School Threatens to Call Police on Person Handing Out Bibles to Elementary Students

An Illinois school district has sent a cease and desist letter to a community member who was handing out Bibles to students on school property and has threatened to call the cops if Bible distribution continues.

At the request of the Wisconsin-based Freedom From Religion Foundation, the La Harpe Community School District has ordered an elementary school principal to stop placing Bible verses on official school correspondence and has also told an unnamed evangelist to stop passing out Bibles on school property.

In May, FFRF sent a letter to Superintendent Ryan Olson to voice two complaints about Christianity being promoted on school grounds in ways that the group claims violates the Establishment Clause of the First Amendment to the U.S. Constitution.

The first complaint involved La Harpe Elementary School Principal Lila McKeown. The principal was accused of using her position to promote her Christian faith through flyers distributed to teachers at staff meetings. The flyers included Bible verses and some were related to holidays such as Easter and Christmas.

One flyer read: "Easter is the celebration of God's greatest gift – salvation through Jesus Christ." Another flyer called for the homes of staff members to be "filled with loving presence of our almighty God."

Secondly, the group accused McKeown of allowing outside adults to distribute Bibles at the school doors. The organization believes that the individuals could be affiliated with Gideons International, an evangelical Christian evangelistic organization.

FFRF requested that the school district take action to stop the practices going on at La Harpe Elementary.

The school district's attorney responded to FFRF's request by stating that McKeown was not aware of the Bible distribution but assured that she will no longer be allowed to place Bible verses in staff communication.

According to Christian conservative columnist Todd Starnes, the school district's attorney explained that it is likely the Bibles were being distributed in the street that splits the school campus in half. The road was previously maintained by the city but has been maintained and owned by the school district since 2013. However, the attorney explained, many community members still think that it is a city road.

In his letter to the school district, FFRF Staff Attorney Ryan Jayne argued that courts have held that it is unlawful to distribute Bibles to students during instructional time and cited a 1993 Seventh Circuit ruling disallowing Gideons International from distributing Bibles in classrooms.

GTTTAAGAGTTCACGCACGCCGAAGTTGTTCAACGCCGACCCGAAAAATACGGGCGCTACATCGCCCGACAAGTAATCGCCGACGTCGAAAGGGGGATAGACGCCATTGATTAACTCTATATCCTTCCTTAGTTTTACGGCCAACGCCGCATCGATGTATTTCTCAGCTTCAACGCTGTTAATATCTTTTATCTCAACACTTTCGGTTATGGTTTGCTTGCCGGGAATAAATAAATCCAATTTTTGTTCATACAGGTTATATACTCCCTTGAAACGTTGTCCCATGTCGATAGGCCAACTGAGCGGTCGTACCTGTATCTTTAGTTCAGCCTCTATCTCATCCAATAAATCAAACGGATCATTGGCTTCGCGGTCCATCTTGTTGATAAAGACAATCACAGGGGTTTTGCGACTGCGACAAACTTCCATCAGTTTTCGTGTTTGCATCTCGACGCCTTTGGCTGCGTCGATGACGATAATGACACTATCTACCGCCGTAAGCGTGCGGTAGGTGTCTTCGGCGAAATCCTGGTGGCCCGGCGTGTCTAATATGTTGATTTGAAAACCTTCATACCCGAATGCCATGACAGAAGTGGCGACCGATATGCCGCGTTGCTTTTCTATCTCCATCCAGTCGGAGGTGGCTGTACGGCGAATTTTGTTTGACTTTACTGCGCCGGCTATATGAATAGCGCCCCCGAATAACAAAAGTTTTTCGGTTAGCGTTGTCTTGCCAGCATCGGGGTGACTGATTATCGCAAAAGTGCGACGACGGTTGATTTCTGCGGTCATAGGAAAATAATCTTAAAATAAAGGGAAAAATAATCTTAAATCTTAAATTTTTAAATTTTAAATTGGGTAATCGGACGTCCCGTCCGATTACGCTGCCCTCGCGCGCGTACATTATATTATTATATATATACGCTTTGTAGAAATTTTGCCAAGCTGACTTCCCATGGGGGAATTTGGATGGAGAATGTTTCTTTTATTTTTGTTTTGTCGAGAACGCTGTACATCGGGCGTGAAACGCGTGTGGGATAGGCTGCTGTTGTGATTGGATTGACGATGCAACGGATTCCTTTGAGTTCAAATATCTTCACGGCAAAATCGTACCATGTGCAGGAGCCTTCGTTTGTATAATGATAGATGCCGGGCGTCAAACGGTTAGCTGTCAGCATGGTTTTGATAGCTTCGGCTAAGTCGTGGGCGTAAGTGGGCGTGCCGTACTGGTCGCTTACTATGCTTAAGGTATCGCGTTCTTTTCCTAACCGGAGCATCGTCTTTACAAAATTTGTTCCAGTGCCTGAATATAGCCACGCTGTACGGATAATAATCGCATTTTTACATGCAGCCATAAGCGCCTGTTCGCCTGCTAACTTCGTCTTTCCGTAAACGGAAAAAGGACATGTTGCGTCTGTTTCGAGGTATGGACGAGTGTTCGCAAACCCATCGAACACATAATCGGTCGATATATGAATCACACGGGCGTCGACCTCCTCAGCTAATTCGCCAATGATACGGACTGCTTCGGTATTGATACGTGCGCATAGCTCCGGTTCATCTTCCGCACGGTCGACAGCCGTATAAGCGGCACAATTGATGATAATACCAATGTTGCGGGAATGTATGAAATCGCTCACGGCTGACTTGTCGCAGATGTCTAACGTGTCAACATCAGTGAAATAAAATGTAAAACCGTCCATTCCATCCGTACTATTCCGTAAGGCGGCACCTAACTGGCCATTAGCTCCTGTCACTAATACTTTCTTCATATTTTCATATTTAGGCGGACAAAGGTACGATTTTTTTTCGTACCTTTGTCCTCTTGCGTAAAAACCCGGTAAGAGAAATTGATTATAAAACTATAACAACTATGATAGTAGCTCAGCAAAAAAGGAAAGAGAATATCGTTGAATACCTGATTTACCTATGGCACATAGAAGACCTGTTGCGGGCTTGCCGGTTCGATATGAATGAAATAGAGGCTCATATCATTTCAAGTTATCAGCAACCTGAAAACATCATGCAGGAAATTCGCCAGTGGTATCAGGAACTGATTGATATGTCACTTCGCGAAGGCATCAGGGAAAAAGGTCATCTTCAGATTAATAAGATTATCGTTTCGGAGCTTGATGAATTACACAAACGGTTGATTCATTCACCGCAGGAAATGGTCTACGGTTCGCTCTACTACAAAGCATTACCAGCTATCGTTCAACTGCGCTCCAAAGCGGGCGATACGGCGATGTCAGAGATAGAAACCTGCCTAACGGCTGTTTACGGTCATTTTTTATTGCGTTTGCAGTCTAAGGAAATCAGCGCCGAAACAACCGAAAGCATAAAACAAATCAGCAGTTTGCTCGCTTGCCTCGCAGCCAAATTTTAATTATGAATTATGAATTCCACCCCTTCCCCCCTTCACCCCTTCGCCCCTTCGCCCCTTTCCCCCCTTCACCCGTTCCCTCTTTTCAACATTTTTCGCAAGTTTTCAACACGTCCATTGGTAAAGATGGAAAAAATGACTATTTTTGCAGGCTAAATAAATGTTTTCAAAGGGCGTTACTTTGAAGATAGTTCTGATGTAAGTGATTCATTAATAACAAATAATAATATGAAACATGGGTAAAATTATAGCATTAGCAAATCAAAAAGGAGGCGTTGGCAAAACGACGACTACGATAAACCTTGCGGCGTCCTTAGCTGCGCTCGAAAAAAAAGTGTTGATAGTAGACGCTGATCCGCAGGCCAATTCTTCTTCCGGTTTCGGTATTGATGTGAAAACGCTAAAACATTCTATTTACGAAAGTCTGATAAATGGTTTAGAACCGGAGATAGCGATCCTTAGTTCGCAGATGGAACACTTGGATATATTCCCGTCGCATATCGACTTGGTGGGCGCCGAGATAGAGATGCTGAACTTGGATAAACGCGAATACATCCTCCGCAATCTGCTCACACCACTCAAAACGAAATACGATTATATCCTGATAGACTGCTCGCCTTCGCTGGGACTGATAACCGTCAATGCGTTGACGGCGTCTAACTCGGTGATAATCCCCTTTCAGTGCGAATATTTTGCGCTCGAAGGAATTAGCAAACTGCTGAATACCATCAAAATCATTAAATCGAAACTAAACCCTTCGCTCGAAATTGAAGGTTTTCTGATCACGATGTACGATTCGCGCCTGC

"Religion is inherently divisive and has no official place in a public school where staff and young students hold varied beliefs — and no belief at all," FFRF Co-President Annie Laurie Gaylor said in a statement. "It's commendable that the district has investigated and remedied these violations."

According to FFRF, the school district sent a "cease and desist" letter to the individual who was responsible for handing out the holy book and said that it would contact the police "should he or any affiliated persons come onto the School District campus for the purpose of distributing Bibles to students."

The school district has reportedly gone as far as to enact a new policy requiring staff members to notify school administration if they see someone handing out Bibles. 

FFRF regularly pressures school districts and local government entities into taking action against any conceivable government entanglement with religion.

Last month, a Kansas high school principal agreed to stop using his platform at graduation ceremonies to encourage graduating students to look to Jesus to find success in life. Great Bend High School by Principal Tim Friess came under fire from FFRF following his remarks at a May 20 graduation ceremony.

Earlier this year, another Illinois school district banned a school principal from inviting parents and community members to the school's flagpole for an annual prayer event. The move by the El Paso-Gridley Community Unit School District No. 11 came after FFRF filed a complaint about the matter.

An Oklahoma school district earlier this year banned a local pastor from praying with a high school football team after FFRF complained.

Some school districts, however, have been less willing to give in to the organization's demands.

Tennessee's Catoosa County School District recently pushed back against an FFRF demand earlier this year that they ban prayer at Ringgold High School's graduation ceremony. The school district responded, stating that it would continue allowing the prayers because the event is planned and led by students.

Also, in January, an Indiana school district refused FFRF's request that it stop a pastor-led lunchtime leadership program for middle and high school students.

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